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Tabbing into the JIT

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Joined: 2007-07-27

This is my first post to the Java community, and to be honest I can't figure out where to post, so I'll try to ask here...
I'm part of the development team of GNU Octave ( Octave is a scripted language for Scientific Computing that is mostly compatible with Matlab. One problem with Octave is that it doesn't have a JIT compiler and hence can be quite slow at times. I'm under the impression that the Java JIT is the best JIT ever made, and since Java has been released under the GPL I thought it would make sense to use this JIT with Octave.
My question is really, "where should I ask questions on how to make Octave run on the Java JIT?".


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Joined: 2004-09-02

Not sure about what exactly your plan is, put I'd personally suggest you to compile Octave code into Java bytecode, which you can then utilise any existing Java runtime infrastructure, like JIT & Hotspot.

To read more about Java bytecodes you can consult the JVM specifications:

Joined: 2007-07-27

Thanks for the reply!
I don't really have a plan, which is why my question was so vague. Assuming I go with your suggestion and compile Octave code into java bytecode, where would I ask questions on the issues that will come? Is this the right forum?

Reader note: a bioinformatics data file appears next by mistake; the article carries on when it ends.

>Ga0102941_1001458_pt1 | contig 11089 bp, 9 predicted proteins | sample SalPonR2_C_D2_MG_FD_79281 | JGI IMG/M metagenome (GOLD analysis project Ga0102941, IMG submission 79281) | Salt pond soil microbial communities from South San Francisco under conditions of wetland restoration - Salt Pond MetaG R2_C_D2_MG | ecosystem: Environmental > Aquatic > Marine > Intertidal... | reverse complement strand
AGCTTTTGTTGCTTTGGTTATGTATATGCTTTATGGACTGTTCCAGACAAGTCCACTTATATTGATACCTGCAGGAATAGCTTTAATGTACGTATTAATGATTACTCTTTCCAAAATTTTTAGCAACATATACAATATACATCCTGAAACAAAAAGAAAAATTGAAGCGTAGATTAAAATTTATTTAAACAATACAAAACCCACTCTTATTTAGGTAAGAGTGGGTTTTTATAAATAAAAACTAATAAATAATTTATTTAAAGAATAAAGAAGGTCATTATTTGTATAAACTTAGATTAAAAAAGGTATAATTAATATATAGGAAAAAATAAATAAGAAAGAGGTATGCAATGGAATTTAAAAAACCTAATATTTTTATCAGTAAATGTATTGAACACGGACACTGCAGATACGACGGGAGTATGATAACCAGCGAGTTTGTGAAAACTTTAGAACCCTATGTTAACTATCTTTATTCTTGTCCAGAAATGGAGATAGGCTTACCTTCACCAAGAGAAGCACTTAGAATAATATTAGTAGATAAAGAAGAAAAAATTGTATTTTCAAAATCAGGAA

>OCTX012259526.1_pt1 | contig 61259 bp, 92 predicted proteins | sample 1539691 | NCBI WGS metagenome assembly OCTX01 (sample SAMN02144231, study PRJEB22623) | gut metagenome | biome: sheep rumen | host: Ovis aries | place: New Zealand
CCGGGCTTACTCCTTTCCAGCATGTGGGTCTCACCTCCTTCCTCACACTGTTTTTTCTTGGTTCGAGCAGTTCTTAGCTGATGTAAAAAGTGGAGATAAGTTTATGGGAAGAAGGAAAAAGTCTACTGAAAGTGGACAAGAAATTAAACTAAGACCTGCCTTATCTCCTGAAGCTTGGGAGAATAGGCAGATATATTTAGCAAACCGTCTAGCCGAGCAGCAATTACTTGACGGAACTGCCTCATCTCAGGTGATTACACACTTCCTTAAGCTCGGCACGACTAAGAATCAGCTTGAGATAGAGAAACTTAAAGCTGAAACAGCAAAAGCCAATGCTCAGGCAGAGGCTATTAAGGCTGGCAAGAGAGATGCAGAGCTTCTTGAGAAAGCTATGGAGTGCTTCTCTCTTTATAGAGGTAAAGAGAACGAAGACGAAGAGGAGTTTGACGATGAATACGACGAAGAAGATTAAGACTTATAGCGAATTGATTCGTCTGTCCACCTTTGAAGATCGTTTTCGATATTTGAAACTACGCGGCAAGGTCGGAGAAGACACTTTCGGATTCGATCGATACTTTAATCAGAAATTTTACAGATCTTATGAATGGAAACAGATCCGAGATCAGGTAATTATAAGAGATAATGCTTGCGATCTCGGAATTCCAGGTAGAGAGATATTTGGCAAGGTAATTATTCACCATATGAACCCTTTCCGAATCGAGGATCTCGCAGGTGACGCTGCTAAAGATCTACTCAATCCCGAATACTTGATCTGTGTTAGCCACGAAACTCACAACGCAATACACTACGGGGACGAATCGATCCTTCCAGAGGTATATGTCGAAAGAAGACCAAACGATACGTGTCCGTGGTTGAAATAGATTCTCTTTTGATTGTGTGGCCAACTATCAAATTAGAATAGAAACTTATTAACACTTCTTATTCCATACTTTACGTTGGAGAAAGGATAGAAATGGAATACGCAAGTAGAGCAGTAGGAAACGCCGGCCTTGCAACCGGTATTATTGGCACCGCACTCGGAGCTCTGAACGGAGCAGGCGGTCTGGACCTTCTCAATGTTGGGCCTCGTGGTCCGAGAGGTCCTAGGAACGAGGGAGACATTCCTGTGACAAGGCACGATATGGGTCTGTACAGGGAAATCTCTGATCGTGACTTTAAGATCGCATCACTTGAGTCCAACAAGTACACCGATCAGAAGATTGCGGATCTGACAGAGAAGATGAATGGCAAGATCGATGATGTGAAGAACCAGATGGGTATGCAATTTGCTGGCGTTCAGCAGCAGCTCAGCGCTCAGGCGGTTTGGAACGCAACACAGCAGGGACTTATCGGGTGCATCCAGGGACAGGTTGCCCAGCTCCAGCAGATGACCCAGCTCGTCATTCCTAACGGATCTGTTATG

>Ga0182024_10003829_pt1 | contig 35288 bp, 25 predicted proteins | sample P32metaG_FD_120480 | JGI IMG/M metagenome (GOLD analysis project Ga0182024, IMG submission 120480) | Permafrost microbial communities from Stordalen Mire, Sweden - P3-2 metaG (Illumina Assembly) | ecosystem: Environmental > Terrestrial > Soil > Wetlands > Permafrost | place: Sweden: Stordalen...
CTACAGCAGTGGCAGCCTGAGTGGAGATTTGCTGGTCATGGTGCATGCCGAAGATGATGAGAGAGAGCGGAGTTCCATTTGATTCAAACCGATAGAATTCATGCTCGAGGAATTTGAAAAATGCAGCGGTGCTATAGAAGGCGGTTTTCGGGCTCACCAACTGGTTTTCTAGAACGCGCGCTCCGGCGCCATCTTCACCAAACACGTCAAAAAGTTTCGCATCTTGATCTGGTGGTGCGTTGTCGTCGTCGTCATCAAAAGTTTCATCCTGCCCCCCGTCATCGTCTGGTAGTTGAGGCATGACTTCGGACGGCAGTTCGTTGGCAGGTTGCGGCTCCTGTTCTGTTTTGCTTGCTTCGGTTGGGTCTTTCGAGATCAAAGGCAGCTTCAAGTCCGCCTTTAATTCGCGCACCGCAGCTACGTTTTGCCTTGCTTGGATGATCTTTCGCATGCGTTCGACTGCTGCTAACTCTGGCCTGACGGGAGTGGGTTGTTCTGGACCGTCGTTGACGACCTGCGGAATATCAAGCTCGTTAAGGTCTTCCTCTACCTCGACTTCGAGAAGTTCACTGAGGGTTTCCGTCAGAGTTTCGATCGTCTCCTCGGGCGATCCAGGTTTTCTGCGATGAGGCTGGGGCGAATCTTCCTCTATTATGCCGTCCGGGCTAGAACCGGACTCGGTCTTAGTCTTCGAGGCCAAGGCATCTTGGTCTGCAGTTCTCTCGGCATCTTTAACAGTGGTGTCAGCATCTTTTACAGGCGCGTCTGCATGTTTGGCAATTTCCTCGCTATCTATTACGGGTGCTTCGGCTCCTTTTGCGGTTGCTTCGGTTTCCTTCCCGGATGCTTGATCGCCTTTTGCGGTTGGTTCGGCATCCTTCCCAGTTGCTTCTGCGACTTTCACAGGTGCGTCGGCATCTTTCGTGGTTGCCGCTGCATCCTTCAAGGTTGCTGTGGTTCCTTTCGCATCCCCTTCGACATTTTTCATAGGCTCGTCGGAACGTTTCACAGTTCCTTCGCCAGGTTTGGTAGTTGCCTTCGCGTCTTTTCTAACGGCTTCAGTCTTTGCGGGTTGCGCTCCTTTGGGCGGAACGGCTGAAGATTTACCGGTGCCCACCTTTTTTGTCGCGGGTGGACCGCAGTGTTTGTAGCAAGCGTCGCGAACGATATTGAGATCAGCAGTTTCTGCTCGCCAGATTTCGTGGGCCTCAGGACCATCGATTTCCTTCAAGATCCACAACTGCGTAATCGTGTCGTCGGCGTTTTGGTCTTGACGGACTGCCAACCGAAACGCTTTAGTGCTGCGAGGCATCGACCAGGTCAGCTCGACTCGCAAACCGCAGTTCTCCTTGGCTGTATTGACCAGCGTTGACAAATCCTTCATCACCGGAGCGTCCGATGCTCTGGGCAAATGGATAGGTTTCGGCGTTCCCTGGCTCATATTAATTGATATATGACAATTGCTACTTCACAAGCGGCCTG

Already I would ask, can I do this all in memory, or do I need to write the bytecode to disc before it is executed? I've read somewhere that JavaScript runs in Java as well. What do the JavaScript people?


Joined: 2004-01-07

Hi Hauberg,

Well you're right. Java/Hotspot-Server is one of the best JITs available as it performs well across the board.
The javascript-guys (Rhino) did what other suggested, compile javascript to java-bytecode (the code emited by the java-compiler) and the run the bytecode like it would be normal java.

Since I guess you don't want to write for ages on a Octave->Java Bytecode compiler I guess it would be easier to write a Octave->Java converter and later compile the java-sourcecode to bytecode, for example with the new compiler-api or javaassist:
Java itself supports loading java-bytecode without storing it on disk - I don't know wether Javaassist also supports this.

However there are some (more or less small) drawbacks when using a JVM for what you would like to do with it:
- Hotspot does currently not support SIMD instructions very well, so compiled and vectorized C code is probably still faster under some circumstances.
- Java requires Boundy-Checks when arrays are accessed. However this is optimized pretty well and when e.g. walking through an array with a loop only very few check-instructions are generated.
- Acessing native data and functions is a bit complex (JNI) , but since NIO-Buffers (since java-1.4) can be done fast.

Good luck, and if you've further questions don't hestitate to ask, Clemens